I've loved Sharon Shinn's Elemental Blessings series, and the recently released fourth, Unquiet GroundUNQUIET LAND is no exception. Shinn's world building is wonderful and her kingdom of Welce is rich and fascinating.  All Welchins are attuned to one of five elements: water, fire, air, earth, and wood, and in the hours after their birth, three blessings are drawn for them by strangers.  These blessing resonate through their lives, though people also pull blessings for daily guidance.  Each of the elements has a prime who has great power over his or her element, and each book has a strong romance.  

In Unquiet Land, the heroine is Leah Frothen, who was an important secondary character in the previous book, Jeweled Fire.  A disastrous love affair drove her from Welce, leaving her baby daughter to be raised by relatives. Leah becomes a spy for her country and thinks she'll never return home, but at the end of Jeweled Fire, she was sailing back to Welce and hoping desperately that she can connect with the daughter she has always loved. 

Life back in Welce becomes complicated as she is recruited to spy on foreign visitors while she attempts to build a relationship with her daughter.  Most important of all, Leah must come to terms with the pain and errors of her past–and with falling in love. A great read.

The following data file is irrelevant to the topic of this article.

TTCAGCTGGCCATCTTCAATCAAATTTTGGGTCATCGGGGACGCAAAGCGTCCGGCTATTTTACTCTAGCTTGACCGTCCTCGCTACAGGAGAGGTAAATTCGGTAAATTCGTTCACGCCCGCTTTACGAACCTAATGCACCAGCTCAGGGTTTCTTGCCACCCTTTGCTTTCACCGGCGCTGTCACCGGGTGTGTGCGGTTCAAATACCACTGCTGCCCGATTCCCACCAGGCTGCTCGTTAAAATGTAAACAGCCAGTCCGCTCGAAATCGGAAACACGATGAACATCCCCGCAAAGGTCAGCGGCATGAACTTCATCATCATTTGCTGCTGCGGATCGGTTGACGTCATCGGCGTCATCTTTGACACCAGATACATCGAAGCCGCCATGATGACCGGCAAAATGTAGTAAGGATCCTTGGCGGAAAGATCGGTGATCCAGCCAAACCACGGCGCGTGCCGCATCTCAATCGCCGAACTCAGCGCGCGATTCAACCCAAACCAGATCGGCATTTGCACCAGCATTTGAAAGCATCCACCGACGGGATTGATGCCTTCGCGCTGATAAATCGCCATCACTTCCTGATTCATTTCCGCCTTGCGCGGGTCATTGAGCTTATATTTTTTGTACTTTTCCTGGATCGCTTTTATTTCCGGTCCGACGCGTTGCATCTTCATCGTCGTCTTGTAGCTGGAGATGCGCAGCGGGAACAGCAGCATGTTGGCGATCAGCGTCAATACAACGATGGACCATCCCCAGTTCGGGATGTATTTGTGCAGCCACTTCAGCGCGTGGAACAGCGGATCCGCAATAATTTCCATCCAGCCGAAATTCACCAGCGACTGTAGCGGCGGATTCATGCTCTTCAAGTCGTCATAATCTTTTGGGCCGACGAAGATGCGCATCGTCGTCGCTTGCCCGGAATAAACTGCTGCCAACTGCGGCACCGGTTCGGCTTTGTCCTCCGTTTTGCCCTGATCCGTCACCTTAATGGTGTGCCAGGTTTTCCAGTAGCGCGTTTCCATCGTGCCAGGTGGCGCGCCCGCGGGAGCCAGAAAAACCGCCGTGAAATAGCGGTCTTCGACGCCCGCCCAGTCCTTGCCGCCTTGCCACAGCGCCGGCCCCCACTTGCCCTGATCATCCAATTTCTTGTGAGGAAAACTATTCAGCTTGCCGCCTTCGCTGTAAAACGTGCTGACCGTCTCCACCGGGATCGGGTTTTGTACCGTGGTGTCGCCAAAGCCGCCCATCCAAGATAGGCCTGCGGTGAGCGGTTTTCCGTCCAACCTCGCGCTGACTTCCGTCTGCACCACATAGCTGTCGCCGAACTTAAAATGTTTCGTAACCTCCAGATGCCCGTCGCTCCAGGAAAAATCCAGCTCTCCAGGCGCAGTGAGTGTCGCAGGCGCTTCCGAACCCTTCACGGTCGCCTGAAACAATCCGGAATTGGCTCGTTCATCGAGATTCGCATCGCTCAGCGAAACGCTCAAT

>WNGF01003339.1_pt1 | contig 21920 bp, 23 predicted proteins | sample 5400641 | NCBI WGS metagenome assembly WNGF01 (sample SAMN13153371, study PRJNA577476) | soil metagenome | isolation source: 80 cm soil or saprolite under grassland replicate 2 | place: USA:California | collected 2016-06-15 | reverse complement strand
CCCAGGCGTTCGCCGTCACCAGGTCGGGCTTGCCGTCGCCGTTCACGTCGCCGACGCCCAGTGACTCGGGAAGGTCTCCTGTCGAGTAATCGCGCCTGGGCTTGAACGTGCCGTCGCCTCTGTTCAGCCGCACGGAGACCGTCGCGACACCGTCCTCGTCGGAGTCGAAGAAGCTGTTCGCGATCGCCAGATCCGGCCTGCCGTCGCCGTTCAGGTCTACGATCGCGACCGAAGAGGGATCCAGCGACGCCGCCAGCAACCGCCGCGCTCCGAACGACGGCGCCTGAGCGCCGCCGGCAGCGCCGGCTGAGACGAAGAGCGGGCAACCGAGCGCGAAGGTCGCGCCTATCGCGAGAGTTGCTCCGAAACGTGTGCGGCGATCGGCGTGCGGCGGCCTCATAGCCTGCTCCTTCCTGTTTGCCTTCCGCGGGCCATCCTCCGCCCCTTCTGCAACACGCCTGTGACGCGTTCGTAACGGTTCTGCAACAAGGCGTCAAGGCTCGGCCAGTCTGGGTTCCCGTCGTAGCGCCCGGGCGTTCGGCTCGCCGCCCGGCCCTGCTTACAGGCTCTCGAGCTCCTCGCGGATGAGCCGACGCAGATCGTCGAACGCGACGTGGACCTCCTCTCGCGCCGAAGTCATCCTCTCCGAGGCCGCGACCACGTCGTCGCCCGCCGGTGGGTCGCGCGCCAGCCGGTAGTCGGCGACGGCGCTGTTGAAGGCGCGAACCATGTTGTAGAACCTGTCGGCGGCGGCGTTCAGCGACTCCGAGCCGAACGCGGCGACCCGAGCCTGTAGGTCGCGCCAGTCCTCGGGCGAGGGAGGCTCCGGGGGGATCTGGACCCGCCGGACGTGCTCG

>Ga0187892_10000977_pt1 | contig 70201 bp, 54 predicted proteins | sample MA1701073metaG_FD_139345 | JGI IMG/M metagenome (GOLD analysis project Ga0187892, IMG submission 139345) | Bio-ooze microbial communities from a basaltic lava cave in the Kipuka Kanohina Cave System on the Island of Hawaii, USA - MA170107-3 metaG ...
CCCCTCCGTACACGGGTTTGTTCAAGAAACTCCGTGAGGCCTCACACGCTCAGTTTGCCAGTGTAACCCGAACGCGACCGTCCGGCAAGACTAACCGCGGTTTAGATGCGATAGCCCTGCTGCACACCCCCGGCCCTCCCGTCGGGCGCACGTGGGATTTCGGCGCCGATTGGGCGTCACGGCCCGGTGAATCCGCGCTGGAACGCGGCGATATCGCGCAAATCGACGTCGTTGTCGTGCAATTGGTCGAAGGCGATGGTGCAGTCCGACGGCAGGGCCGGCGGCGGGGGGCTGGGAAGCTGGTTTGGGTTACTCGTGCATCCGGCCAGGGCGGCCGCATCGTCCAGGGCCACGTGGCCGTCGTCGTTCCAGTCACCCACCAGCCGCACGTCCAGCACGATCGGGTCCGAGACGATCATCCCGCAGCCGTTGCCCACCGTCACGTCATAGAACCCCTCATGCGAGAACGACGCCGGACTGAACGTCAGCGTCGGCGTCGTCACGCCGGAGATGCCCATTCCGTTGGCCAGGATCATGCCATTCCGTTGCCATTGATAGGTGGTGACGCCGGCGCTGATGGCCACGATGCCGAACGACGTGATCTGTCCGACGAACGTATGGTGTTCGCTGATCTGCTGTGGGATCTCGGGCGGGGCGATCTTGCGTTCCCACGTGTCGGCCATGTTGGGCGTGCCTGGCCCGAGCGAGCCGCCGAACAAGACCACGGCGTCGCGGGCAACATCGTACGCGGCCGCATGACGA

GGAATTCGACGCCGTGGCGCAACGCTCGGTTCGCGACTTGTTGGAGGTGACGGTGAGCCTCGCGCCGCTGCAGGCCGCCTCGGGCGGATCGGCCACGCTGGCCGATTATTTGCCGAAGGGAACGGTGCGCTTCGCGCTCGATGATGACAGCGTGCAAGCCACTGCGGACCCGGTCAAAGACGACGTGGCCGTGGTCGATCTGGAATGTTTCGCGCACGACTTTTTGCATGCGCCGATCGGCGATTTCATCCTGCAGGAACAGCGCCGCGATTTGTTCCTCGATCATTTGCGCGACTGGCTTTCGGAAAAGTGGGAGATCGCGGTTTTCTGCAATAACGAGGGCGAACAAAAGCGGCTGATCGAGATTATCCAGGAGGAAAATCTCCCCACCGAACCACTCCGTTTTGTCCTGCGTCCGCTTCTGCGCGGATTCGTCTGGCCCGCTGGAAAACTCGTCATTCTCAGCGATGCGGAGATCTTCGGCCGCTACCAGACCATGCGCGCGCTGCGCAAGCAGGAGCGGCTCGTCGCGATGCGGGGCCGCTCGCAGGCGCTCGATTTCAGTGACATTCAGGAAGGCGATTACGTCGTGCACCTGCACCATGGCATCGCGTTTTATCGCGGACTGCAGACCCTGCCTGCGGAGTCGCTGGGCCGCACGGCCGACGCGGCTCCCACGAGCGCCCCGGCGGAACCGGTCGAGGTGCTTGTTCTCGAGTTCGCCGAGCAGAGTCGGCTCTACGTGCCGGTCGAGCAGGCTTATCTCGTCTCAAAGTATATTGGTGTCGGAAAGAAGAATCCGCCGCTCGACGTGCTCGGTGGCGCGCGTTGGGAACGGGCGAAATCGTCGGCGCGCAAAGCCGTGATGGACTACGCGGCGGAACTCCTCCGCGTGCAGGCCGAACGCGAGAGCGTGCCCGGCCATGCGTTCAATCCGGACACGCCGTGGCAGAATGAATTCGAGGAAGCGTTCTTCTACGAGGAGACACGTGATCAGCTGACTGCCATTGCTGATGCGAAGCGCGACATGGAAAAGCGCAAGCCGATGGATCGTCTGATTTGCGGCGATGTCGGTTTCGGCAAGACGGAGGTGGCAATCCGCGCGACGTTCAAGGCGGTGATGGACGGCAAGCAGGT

For something completely different, try the Caught Dead in Wyoming mystery series by my friend Patricia McLinn/.  Pat and I were both long term members of the Washington Romance Writers so I've known her for years.  She has a degree in journalism from Northwestern and has had a long and successful career as a journalist, including many years at the Washington Post. 

She's now a full time writer and has branched out beyond romance, but her journalistic past is what makes this mystery series so convincing. I'll use her description of the premise: 

Elizabeth “E.M.” Danniher has been among TV journalism’s elite. Until she discovers divorcing her network exec husband ends not only her marriage but her career. She’s been banished to tiny KWMT-TV in Sherman, Wyoming, to finish out her contract as the underemployed consumer affairs reporter.

Now she’s trying to figure out what comes next – in her career, her life, and her relationships with family, friends, and those who’d like to be more than friends. 

Sign OffAnd since this is a mystery series, dead bodies keep turning up.  <G>